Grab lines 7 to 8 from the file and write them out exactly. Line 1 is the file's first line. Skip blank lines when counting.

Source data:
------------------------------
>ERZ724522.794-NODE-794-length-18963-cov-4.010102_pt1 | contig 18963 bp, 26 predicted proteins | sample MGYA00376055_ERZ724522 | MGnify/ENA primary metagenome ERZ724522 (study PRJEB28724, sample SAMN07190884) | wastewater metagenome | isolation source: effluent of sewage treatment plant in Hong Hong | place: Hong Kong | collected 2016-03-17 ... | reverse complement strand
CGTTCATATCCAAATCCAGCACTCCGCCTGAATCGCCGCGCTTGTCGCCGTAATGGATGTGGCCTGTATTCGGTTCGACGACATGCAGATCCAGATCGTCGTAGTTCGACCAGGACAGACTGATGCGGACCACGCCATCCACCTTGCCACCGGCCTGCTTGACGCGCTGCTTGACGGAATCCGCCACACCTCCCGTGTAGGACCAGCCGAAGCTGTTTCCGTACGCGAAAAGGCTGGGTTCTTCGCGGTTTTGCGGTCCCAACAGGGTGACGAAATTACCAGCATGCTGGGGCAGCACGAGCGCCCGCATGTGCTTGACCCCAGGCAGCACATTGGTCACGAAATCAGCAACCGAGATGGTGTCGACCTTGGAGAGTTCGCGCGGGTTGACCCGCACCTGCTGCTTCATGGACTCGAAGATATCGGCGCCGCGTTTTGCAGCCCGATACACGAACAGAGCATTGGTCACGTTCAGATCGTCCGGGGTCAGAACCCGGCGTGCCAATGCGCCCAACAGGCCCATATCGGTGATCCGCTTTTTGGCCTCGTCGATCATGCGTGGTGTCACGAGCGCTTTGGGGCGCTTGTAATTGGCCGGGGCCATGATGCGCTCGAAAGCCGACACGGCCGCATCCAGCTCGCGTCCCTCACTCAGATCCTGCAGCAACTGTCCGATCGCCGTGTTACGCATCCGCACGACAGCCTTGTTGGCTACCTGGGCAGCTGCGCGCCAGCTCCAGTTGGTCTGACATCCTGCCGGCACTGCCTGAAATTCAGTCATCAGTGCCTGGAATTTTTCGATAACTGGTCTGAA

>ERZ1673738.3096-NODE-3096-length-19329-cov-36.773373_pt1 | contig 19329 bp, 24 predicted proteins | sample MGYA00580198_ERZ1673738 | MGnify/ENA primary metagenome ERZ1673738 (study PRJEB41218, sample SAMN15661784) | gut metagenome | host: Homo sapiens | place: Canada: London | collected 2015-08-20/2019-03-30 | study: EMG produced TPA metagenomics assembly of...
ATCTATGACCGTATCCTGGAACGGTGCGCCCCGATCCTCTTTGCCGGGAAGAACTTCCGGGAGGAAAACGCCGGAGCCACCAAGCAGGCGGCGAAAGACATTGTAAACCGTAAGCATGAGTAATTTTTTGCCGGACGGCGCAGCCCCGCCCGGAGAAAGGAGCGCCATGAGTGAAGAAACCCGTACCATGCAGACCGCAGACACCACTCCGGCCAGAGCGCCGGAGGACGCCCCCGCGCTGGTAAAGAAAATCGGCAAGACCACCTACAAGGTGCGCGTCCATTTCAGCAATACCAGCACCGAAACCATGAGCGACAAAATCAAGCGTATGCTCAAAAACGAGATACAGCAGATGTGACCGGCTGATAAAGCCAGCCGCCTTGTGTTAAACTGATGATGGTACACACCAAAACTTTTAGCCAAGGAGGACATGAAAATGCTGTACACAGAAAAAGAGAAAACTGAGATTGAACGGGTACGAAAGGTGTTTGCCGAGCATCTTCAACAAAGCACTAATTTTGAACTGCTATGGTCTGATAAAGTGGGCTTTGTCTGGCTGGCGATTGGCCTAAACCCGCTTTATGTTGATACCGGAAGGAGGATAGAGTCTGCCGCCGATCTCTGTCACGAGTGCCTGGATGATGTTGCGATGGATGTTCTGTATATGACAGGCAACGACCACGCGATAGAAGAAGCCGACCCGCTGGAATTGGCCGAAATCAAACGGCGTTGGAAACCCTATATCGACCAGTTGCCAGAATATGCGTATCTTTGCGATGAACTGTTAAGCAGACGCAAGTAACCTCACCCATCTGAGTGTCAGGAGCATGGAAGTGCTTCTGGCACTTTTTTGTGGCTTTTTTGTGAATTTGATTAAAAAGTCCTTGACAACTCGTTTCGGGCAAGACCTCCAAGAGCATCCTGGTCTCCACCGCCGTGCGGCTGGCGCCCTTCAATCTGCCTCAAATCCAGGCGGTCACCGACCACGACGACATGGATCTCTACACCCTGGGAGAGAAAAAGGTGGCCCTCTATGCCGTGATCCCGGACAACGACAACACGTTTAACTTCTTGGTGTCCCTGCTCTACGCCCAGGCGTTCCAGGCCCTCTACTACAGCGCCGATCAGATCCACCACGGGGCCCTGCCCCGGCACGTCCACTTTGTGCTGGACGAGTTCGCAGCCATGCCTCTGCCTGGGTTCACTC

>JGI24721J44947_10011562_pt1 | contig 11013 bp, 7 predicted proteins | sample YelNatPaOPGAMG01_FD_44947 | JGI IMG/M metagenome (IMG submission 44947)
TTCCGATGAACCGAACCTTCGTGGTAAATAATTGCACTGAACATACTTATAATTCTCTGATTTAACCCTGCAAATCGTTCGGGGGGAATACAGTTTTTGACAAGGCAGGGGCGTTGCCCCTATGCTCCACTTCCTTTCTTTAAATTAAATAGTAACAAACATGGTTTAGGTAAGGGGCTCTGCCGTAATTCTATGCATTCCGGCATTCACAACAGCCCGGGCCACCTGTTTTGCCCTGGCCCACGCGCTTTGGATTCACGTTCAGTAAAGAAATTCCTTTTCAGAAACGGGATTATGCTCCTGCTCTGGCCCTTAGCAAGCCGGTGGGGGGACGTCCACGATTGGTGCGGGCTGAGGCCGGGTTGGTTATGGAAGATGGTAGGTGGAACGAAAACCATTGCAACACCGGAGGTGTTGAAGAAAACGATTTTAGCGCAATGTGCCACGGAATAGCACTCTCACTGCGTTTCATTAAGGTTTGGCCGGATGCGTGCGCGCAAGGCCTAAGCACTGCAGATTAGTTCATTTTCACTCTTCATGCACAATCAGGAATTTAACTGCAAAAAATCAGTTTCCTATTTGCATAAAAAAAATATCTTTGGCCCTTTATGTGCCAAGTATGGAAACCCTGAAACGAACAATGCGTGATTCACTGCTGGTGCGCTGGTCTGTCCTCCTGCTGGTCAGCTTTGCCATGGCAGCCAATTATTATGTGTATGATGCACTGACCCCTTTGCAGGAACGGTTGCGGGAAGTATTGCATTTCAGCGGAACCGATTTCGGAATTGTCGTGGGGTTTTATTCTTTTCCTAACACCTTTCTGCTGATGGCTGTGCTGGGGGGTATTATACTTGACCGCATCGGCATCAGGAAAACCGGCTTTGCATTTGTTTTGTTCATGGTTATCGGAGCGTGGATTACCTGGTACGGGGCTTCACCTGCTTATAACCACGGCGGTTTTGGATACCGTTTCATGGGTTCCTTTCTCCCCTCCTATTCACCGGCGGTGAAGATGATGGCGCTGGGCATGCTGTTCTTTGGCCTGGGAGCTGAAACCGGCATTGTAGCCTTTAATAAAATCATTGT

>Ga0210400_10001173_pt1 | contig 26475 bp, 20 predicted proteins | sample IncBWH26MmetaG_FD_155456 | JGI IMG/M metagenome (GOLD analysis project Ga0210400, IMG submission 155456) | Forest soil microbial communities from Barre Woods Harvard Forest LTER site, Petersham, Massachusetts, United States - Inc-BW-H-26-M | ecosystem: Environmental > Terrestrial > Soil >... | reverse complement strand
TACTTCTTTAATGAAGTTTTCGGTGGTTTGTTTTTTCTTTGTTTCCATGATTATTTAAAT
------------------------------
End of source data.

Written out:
>Ga0210400_10001173_pt1 | contig 26475 bp, 20 predicted proteins | sample IncBWH26MmetaG_FD_155456 | JGI IMG/M metagenome (GOLD analysis project Ga0210400, IMG submission 155456) | Forest soil microbial communities from Barre Woods Harvard Forest LTER site, Petersham, Massachusetts, United States - Inc-BW-H-26-M | ecosystem: Environmental > Terrestrial > Soil >... | reverse complement strand
TACTTCTTTAATGAAGTTTTCGGTGGTTTGTTTTTTCTTTGTTTCCATGATTATTTAAAT